Great Sierra River Cleanup: Sierra Wide
How to Participate
It’s easy to get involved! To find a cleanup near you, simply visit the Great Sierra River Cleanup webpage! It contains information for all of the participating groups' events and their contact information. Get in touch with the coordinator before the event to find out more information about the cleanup and where to go.
On the day of the cleanup, make sure to bring a hat, sunscreen, closed-toe shoes, your friends and family, gloves (may be provided), water (may be provided) and a plastic bucket (optional).
What You Can Do
During the first six years of the Great Sierra River Cleanup, more than 24,000 volunteers have joined together to remove nearly 700 tons of trash and recyclables from watersheds throughout the Sierra Nevada.
Held on September 17, the Great Sierra River Cleanup is an annual volunteer event focused on removing trash and restoring the health of watersheds throughout the Sierra Nevada Region.
This statewide effort—coordinated by the Sierra Nevada Conservancy, in conjunction with California Coastal Cleanup Day**—serves to promote good stewardship on all of our waterways, from **the source at 14,000 ft., to the sea, the Pacific Ocean.
Hundreds of community groups have spread across 22 counties and over 2,200 river miles to pull appliances, cigarette butts, beverage cans, baby diapers, tires, furniture, and more from the rivers and streams that supply the State of California with more than 60 percent of its water.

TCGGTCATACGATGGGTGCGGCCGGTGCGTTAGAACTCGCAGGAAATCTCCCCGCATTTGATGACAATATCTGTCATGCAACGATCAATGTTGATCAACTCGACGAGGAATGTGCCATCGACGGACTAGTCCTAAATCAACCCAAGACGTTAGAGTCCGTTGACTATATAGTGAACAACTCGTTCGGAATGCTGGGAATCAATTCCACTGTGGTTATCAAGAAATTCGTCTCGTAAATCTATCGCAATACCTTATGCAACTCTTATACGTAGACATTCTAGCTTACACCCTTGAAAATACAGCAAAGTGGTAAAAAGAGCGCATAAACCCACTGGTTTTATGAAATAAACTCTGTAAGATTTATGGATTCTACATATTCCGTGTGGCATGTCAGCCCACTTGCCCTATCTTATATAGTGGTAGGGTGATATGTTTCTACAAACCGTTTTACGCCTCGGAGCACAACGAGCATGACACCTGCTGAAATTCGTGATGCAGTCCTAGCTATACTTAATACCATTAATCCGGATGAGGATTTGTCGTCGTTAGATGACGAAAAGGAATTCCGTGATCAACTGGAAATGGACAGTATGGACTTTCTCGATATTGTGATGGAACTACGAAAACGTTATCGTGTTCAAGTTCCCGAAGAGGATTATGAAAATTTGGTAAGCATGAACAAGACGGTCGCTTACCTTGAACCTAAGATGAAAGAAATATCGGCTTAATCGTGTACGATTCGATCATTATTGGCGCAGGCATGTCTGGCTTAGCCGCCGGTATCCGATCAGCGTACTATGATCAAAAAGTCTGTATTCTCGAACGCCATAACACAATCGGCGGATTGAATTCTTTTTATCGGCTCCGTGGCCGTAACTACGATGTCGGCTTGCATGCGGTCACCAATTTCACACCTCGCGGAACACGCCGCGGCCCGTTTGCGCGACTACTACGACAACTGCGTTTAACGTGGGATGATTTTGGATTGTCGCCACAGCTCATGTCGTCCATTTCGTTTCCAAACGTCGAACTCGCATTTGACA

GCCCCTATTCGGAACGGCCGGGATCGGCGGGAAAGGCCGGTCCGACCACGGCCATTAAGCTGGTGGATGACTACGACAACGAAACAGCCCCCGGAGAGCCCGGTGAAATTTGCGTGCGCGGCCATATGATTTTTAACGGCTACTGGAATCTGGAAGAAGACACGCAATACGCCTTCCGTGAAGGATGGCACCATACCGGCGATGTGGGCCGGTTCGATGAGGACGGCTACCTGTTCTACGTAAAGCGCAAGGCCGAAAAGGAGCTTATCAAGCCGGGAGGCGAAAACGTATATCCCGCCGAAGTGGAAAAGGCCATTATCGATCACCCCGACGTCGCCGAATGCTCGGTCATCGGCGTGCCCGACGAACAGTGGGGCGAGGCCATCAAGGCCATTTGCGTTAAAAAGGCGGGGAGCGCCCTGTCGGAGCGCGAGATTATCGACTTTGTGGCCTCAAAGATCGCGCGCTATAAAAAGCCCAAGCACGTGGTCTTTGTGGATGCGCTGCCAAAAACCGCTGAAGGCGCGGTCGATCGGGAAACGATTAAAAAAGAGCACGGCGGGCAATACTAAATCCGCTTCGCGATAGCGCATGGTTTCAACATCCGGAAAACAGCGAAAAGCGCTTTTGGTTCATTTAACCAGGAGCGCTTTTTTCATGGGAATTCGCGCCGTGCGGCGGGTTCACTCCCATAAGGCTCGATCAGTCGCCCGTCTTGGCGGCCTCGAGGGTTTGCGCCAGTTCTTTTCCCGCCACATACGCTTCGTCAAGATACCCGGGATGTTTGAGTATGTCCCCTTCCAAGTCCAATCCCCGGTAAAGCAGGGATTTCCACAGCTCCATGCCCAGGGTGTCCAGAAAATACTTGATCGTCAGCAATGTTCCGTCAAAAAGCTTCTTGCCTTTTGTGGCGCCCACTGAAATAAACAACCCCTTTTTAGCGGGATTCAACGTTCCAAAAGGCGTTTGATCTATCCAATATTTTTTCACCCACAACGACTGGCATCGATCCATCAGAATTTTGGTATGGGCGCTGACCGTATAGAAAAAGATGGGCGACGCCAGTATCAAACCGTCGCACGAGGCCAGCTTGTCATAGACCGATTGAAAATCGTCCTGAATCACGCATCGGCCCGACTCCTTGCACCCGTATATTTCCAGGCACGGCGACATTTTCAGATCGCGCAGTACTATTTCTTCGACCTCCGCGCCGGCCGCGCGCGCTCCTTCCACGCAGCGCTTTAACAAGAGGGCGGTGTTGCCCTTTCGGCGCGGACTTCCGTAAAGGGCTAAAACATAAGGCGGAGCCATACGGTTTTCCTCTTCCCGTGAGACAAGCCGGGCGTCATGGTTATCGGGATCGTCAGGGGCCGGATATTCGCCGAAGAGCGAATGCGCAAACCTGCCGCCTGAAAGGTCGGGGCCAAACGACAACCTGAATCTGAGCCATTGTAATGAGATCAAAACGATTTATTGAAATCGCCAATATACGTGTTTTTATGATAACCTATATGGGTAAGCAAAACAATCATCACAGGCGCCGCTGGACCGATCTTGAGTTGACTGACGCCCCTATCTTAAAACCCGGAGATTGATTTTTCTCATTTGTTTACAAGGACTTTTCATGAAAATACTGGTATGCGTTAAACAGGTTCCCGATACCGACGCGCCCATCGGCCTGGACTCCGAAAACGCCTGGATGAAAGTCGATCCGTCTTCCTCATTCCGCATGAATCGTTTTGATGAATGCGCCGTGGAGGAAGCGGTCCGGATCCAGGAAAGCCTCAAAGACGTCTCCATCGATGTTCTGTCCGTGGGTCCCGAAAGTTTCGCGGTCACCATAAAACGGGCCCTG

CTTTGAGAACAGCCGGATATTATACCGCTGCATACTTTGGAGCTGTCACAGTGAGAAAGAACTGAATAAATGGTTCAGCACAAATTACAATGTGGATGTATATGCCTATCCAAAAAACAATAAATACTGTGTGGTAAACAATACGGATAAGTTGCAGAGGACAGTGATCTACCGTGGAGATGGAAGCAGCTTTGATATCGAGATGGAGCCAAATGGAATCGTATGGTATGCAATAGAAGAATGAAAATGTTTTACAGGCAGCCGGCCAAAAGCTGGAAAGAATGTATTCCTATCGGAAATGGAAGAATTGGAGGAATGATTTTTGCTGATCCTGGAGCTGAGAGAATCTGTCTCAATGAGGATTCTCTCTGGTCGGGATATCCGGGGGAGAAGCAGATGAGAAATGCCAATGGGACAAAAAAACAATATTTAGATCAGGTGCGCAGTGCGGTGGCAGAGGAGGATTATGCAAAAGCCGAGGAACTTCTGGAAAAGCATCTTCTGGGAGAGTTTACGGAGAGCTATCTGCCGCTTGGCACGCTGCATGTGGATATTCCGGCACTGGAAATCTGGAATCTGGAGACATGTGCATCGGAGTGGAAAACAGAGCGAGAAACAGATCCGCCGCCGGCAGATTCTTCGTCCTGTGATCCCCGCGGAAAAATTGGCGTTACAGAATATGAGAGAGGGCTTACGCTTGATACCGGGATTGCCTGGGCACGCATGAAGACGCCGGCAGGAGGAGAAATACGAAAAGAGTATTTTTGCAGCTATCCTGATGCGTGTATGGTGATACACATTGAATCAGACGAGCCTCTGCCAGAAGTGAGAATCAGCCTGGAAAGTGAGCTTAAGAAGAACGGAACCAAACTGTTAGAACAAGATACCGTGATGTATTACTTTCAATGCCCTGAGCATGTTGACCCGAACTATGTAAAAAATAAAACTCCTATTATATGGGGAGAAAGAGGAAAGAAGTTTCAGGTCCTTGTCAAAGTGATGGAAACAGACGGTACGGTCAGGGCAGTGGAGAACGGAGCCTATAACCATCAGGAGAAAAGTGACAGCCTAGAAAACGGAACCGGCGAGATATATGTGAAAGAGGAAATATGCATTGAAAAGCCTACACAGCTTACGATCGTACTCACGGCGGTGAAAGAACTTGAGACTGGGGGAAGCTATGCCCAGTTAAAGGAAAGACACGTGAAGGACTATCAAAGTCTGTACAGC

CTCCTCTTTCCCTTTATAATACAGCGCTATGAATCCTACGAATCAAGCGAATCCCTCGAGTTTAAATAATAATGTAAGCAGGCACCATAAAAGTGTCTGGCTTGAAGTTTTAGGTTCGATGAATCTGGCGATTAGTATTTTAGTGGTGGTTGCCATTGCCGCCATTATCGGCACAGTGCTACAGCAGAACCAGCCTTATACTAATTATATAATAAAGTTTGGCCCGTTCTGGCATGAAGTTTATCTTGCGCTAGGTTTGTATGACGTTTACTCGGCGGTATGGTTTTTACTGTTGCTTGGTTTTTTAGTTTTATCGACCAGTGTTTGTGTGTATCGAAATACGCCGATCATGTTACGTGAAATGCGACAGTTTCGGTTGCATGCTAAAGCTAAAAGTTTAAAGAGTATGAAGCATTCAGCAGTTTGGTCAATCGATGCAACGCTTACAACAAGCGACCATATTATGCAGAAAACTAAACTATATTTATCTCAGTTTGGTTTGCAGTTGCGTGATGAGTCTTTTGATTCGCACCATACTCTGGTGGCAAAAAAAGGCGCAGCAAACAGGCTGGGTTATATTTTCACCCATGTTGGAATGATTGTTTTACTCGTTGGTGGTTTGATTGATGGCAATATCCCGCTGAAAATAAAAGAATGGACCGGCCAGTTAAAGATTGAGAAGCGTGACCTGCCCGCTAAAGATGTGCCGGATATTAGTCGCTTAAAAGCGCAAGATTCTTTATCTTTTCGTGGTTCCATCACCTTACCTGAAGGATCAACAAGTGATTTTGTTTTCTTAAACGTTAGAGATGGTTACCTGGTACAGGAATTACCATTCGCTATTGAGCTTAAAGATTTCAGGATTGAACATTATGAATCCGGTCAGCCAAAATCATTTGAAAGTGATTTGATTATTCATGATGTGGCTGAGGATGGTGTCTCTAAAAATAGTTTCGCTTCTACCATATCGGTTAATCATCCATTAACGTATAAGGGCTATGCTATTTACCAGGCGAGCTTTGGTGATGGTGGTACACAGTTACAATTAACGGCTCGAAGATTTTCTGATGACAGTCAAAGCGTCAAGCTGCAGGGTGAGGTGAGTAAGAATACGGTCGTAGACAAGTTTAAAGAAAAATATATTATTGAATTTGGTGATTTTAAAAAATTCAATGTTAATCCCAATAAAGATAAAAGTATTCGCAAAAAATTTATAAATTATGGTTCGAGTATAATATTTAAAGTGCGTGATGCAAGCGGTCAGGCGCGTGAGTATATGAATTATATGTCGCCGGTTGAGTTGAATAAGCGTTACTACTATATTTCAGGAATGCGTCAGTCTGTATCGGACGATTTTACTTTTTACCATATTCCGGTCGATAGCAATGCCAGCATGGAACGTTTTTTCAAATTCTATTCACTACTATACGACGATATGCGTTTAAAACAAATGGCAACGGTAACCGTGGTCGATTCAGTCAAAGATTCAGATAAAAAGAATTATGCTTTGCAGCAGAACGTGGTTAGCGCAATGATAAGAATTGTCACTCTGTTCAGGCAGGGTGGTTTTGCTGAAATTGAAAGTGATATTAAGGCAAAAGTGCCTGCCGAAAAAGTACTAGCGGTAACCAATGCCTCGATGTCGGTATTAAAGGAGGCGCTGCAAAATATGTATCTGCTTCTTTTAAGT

This annual event is more than just picking up trash. It’s a day for local communities—and the visitors who love the Sierra — to demonstrate their desire for clean water and healthy rivers. It’s an opportunity to learn about the importance of Sierra Nevada watersheds and the benefits they provide.
It's about bringing together families, neighbors, visitors and friends in a gorgeous setting to accomplish something significant and worthwhile on behalf of our environment. By volunteering, you will contribute to extricating the next 100 tons of trash from our precious waterways that provide clean water to visitors and Californians alike.